Once in a decade or maybe twice, if we are lucky, an Indian film makes us proud to be who we are. “Hellaro” is one such rarity. It is much more than a film. The sum-total of its parts is so profoundly moving that the work defies a microcosmic assessment. And yet, to not probe into its layers to gauge how deep its undercurrents of emotions run, would be doing this great film a disservice.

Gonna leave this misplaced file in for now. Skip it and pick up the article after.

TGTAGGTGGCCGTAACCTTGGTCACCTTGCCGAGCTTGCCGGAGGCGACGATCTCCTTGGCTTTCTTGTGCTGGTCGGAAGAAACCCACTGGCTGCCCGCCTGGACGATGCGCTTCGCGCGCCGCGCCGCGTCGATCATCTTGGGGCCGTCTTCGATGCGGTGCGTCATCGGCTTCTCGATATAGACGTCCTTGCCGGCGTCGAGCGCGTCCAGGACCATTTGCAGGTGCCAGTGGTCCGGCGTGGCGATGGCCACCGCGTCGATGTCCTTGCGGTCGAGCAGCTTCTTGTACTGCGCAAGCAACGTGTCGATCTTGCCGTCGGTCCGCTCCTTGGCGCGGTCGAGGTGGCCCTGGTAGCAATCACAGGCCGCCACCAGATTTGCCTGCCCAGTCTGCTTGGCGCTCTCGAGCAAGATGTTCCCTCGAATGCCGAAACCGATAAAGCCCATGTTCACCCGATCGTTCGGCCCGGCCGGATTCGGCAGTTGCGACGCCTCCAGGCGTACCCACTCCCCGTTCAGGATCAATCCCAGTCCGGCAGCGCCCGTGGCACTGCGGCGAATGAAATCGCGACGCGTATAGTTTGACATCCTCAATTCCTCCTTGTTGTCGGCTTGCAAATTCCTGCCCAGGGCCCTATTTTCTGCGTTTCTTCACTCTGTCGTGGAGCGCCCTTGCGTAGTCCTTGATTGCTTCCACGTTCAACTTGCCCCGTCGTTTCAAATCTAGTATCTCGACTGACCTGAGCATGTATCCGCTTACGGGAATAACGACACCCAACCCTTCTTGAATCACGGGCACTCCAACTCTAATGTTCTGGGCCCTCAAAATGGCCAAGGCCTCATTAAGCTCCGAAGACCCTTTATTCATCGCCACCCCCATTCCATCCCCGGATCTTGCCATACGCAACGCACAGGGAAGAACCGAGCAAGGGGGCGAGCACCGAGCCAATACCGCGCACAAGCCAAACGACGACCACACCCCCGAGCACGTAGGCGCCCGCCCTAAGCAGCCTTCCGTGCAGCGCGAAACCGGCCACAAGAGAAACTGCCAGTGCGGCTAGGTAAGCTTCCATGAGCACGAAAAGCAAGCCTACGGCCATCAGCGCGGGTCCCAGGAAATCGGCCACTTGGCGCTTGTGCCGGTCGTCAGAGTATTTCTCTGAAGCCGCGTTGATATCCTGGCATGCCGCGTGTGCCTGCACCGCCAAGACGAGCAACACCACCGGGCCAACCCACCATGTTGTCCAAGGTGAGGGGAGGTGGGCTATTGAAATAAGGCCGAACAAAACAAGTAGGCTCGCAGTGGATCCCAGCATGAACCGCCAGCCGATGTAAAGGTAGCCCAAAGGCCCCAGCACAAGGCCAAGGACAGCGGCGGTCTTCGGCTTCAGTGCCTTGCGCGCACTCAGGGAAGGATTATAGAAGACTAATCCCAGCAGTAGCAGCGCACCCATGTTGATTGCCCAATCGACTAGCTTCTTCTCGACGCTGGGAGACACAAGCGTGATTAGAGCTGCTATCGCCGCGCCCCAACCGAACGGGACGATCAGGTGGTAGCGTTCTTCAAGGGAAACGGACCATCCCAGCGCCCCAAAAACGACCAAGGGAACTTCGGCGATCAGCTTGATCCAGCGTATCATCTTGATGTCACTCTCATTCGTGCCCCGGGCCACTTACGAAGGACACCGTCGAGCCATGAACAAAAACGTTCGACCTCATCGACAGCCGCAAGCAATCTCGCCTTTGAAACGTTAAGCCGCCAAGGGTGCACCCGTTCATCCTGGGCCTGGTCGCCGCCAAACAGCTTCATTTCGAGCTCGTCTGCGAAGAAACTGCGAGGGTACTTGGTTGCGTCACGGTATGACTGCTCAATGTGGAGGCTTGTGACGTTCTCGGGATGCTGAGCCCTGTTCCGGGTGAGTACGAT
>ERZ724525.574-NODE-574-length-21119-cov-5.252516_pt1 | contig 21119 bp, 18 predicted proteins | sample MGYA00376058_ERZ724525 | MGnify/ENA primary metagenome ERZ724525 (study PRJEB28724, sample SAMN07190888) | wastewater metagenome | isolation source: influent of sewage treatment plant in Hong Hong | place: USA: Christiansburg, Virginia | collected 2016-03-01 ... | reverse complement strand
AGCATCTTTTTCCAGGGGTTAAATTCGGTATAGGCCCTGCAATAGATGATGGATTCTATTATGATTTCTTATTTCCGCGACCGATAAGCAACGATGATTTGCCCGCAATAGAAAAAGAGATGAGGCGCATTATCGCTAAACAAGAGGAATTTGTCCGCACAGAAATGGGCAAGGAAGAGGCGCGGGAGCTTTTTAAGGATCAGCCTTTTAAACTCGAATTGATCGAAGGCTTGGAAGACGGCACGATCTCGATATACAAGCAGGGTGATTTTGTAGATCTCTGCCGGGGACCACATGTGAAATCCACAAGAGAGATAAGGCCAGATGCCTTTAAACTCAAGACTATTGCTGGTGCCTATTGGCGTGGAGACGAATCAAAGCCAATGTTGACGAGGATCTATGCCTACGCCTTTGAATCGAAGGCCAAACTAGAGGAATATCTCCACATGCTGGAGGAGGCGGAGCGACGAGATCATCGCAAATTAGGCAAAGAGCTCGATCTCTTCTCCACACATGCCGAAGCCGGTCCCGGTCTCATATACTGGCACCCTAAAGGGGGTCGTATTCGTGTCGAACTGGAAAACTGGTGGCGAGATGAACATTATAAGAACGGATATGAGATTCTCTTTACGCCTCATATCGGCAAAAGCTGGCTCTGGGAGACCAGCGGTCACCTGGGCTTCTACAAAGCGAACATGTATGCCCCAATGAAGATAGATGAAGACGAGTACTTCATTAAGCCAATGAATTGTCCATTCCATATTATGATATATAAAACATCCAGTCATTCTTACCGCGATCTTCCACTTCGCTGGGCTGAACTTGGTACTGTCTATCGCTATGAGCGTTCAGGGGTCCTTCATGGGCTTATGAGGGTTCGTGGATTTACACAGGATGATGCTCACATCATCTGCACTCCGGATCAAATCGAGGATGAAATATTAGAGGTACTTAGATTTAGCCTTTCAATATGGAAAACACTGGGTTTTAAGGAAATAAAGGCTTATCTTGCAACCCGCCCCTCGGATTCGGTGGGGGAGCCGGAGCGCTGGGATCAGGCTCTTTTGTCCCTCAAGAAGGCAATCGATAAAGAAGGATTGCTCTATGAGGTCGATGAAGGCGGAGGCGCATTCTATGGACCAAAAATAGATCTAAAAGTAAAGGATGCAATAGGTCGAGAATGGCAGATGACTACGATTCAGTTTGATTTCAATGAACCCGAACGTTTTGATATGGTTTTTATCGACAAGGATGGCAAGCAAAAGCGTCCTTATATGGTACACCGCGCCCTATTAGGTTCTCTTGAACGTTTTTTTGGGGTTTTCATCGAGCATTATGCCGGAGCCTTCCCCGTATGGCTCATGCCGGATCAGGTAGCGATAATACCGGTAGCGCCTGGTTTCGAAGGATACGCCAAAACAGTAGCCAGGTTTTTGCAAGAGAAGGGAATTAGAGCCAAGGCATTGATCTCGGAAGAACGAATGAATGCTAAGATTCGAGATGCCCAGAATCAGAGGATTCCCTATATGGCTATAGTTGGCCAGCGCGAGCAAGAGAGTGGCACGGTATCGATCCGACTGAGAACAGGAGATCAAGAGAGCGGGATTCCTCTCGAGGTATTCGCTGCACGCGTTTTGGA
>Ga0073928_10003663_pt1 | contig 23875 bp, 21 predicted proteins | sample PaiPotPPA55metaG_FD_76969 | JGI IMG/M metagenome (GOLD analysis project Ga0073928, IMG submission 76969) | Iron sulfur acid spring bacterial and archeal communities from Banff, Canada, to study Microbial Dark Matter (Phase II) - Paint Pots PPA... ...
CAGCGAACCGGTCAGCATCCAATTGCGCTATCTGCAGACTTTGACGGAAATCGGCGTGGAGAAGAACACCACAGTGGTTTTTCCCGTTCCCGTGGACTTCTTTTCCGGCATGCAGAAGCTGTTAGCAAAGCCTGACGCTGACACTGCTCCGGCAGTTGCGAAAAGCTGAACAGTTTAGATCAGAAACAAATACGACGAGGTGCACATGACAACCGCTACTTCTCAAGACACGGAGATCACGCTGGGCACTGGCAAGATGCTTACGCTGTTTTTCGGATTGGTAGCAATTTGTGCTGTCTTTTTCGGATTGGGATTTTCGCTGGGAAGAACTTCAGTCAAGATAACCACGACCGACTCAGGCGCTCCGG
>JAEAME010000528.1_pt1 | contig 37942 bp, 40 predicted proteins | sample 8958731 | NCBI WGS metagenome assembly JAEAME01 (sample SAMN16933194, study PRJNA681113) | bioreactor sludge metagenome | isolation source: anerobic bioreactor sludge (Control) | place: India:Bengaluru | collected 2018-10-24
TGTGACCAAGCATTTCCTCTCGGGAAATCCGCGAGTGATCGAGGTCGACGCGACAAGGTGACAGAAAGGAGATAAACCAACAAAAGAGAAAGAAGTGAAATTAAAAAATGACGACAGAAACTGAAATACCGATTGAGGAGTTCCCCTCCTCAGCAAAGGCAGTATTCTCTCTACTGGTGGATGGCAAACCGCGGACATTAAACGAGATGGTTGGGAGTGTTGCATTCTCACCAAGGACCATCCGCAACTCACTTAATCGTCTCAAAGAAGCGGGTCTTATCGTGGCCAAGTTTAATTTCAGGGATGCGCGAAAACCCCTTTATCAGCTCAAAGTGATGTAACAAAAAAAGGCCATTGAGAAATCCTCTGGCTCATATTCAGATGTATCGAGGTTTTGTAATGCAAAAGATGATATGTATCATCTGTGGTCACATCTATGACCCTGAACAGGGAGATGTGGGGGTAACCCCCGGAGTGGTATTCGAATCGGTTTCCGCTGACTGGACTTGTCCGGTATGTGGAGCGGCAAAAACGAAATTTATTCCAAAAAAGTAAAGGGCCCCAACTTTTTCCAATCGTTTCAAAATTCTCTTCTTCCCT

Outwardly “Hellaro” is about a bunch of rural Gujarati women seeking emotional and physical empowerment circa 1975, during the days of the draconian Emergency, by defying the patriarchal embargo and doing the Garba.
This description is most inapt in summing what Hellaro does. This is akin to saying the Garba is about two sticks and one pair of feet.